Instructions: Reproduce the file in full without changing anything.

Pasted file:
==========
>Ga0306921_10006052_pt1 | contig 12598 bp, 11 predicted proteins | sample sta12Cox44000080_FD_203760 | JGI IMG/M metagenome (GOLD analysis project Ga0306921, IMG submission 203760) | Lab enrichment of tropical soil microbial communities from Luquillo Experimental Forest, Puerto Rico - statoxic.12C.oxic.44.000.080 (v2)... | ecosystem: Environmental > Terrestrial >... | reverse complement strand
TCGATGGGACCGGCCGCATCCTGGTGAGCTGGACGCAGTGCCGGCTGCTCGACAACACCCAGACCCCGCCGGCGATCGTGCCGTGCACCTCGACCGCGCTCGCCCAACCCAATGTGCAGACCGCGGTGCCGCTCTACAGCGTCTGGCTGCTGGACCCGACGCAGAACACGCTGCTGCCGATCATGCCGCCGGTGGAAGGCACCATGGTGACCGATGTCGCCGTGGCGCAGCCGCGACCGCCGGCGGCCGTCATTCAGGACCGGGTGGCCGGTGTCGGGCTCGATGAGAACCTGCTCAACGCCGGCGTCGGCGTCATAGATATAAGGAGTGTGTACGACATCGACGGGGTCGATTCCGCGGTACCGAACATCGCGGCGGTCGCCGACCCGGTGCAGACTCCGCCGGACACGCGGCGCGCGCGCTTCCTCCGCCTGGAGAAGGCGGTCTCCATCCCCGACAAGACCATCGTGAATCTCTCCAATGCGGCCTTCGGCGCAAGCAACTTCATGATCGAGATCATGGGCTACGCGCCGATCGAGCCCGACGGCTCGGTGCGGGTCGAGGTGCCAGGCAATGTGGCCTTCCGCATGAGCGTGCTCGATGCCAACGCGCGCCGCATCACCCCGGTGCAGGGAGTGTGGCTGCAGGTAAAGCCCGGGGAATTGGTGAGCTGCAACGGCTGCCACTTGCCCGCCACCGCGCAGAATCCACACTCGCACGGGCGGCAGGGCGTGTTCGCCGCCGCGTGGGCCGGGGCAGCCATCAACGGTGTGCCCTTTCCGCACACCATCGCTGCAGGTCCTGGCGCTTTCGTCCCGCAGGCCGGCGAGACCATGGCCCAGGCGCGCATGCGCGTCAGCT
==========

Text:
>Ga0306921_10006052_pt1 | contig 12598 bp, 11 predicted proteins | sample sta12Cox44000080_FD_203760 | JGI IMG/M metagenome (GOLD analysis project Ga0306921, IMG submission 203760) | Lab enrichment of tropical soil microbial communities from Luquillo Experimental Forest, Puerto Rico - statoxic.12C.oxic.44.000.080 (v2)... | ecosystem: Environmental > Terrestrial >... | reverse complement strand
TCGATGGGACCGGCCGCATCCTGGTGAGCTGGACGCAGTGCCGGCTGCTCGACAACACCCAGACCCCGCCGGCGATCGTGCCGTGCACCTCGACCGCGCTCGCCCAACCCAATGTGCAGACCGCGGTGCCGCTCTACAGCGTCTGGCTGCTGGACCCGACGCAGAACACGCTGCTGCCGATCATGCCGCCGGTGGAAGGCACCATGGTGACCGATGTCGCCGTGGCGCAGCCGCGACCGCCGGCGGCCGTCATTCAGGACCGGGTGGCCGGTGTCGGGCTCGATGAGAACCTGCTCAACGCCGGCGTCGGCGTCATAGATATAAGGAGTGTGTACGACATCGACGGGGTCGATTCCGCGGTACCGAACATCGCGGCGGTCGCCGACCCGGTGCAGACTCCGCCGGACACGCGGCGCGCGCGCTTCCTCCGCCTGGAGAAGGCGGTCTCCATCCCCGACAAGACCATCGTGAATCTCTCCAATGCGGCCTTCGGCGCAAGCAACTTCATGATCGAGATCATGGGCTACGCGCCGATCGAGCCCGACGGCTCGGTGCGGGTCGAGGTGCCAGGCAATGTGGCCTTCCGCATGAGCGTGCTCGATGCCAACGCGCGCCGCATCACCCCGGTGCAGGGAGTGTGGCTGCAGGTAAAGCCCGGGGAATTGGTGAGCTGCAACGGCTGCCACTTGCCCGCCACCGCGCAGAATCCACACTCGCACGGGCGGCAGGGCGTGTTCGCCGCCGCGTGGGCCGGGGCAGCCATCAACGGTGTGCCCTTTCCGCACACCATCGCTGCAGGTCCTGGCGCTTTCGTCCCGCAGGCCGGCGAGACCATGGCCCAGGCGCGCATGCGCGTCAGCT